A Time to Tell – Jean MacEwan


Appointed co-ordinator of Humberside Co-operative Development Agency (HCDA) Humberside wide organisation. Post was based in Scunthorpe but came to office in Hull regularly as part of her role. Worked with David Burnby, Brenda Sims and Andy Carlton (Andy now co-operative business advice worker in Africa). Moved to Hull in 1991.

Giroscope Co-operative (now a charitable organisation) was supported by the CDA. Chris Snell (North Hull Adventure Playground and community activist) part of co-op All That and T Shirts Too. Also still in Hull, Bryn Ellis who set up a secondary co-operative theatre company. Karen Spooner who was a development worker at Hull CVS was the CVS representative on the CDA Steering Group.

Kevin Curley, then Chief Officer of Hull CVS, identified the need for a central resource and supported services with offices for embryo voluntary and community organisations. When St. Wilfrid’s RC primary school became surplus to Humberside County Council requirements’, and with funding from both Humberside CC and Hull CC, the building was refurbished to form suitable office and meeting room space. Karen Spooner was the lead development worker responsible.


Centre 88 opened and was run by Wendy Powell who was appointed Centre Manager. Initially part of Hull CVS, the organisation quickley became a charity in its own right. Liz Shepherd, Chief Officer of Humberside Federation of Community Organisations (HFCO) was appointed Chair of the Trustees; Karen Spooner remained as the CVS representative on the Board of Trustees, and when Jean took over the manager’s post at Centre 88 in 1994, Karen was the Chair. Jean managed Centre 88 from 1994 – 2013.

The Trustees were appointed either from tenant organisations, or from other local voluntary/community groups which had a connection to Centre 88 through use of its services i.e. printing, meeting facilities, etc. In that way the tenants and users retained a strong interest in the organisation.


the organisation won Lottery funding of £359,000 to make the building accessible. Liz Shepherd who by this time was Chair of Lonsdale Community Centre helped with advice having won Lottery funding for a similar project at Lonsdale.

Centre 88 was self-financing through the charging of rents and other services, although always run on a shoe string, and with a strong commitment from its three staff (total 70 hours per week) and volunteers to maintain the fabric of the building and provide a quality service to users. Centre 88 provided management support to small groups such as DITTO (an IT group for disabled people), The Haven Project (physiological support to refugees and asylum seekers), bookkeeping services to Spin Off Productions (providing education through theatre).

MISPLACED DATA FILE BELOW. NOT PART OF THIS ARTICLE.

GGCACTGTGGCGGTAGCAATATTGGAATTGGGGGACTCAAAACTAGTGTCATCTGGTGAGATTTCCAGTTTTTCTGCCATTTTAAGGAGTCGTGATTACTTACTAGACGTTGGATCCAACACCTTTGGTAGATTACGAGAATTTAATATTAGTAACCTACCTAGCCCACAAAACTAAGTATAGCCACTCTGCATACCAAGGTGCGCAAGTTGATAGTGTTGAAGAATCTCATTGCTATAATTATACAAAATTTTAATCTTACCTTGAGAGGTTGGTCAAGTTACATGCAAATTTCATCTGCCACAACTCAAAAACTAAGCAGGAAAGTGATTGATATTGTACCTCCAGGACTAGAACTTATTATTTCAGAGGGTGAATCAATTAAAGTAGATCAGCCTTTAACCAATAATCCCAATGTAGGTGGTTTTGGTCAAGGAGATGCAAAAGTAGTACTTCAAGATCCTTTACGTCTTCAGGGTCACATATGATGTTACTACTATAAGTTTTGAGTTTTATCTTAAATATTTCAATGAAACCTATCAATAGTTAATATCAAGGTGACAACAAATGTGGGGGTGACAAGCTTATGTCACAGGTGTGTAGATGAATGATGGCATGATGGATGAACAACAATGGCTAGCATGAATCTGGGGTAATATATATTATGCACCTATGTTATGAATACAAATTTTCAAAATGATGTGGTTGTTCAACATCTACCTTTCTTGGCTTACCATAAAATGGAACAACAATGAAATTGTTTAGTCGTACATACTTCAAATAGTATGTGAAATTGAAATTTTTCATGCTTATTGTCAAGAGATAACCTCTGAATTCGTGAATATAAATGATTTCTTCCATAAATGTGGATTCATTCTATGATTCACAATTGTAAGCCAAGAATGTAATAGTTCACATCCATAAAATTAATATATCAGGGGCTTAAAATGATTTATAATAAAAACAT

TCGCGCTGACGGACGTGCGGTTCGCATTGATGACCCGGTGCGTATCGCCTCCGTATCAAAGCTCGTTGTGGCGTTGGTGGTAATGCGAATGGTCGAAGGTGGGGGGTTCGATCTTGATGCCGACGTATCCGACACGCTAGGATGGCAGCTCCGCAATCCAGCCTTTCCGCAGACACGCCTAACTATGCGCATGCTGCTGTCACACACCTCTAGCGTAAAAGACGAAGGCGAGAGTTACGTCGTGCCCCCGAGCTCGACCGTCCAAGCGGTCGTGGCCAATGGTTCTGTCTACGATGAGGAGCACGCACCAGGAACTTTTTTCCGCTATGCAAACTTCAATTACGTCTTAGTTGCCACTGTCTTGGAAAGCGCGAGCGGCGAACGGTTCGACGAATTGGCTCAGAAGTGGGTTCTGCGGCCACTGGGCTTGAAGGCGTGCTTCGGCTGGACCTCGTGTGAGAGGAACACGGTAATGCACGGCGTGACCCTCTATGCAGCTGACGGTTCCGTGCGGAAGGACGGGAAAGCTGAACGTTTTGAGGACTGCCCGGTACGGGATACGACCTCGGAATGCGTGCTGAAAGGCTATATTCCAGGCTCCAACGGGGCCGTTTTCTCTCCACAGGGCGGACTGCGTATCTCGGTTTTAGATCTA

Centre 88 was a member of the Voluntary Sector Alliance (VSA) set up by Hull CVS, and its government funded successor, Hull Community Network. The Network was established to build capacity to enable the sector to become involved with, and provide a voluntary sector perspective to the local strategic partnerships. When funding for the Network ended, the sector was no longer able to maintain its involvement with the partnerships.


Funding for voluntary sector and local authority organisations became scarce following the global downturn. This lack of funding affected tenants and users, many of which closed or were forced to cut back in various areas of their work, and the knock-on effect to Centre 88 eventually forced the organisation to seek a merger in order to survive.

2012 – 2013

Organisation merged with its sister organisation Hull CVS, following which Jean’s post became redundant.

2013 to date

Centre 88 has survived as a service within Hull CVS to provide office accommodation and meeting facilities to a range of voluntary and charitable organisations and groups in Hull. Although the initial emphasis on supported services has changed and many of its longer term tenant organisations are well established, it still offers accommodation and meeting facilities at a reasonable rate which enables new groups to have a base in the City.

Jean is proud of her 19 years of commitment to the organisation and the voluntary sector generally. She continued to provide voluntary support to DITTO and Spin Off Productions up until her death in 2020.

  • If government genuinely wants a quality voluntary and community sector involvement in local services it needs to pay for it.
  • Voluntary and community organisations cannot provide services solely through the use of volunteers. Paid workers are required to run organisations and support volunteers.
  • The voluntary sector has become fractured and organisations set against each other due to changes in funding support and commissioning processes. The cheapest bid will not necessarily provide the best service.
  • Organisations veer away from their original reasons for being, due to commissioning processes i.e. Hull CVS which was an infrastructure organisation providing advice and support to organisations now no longer fulfils that role.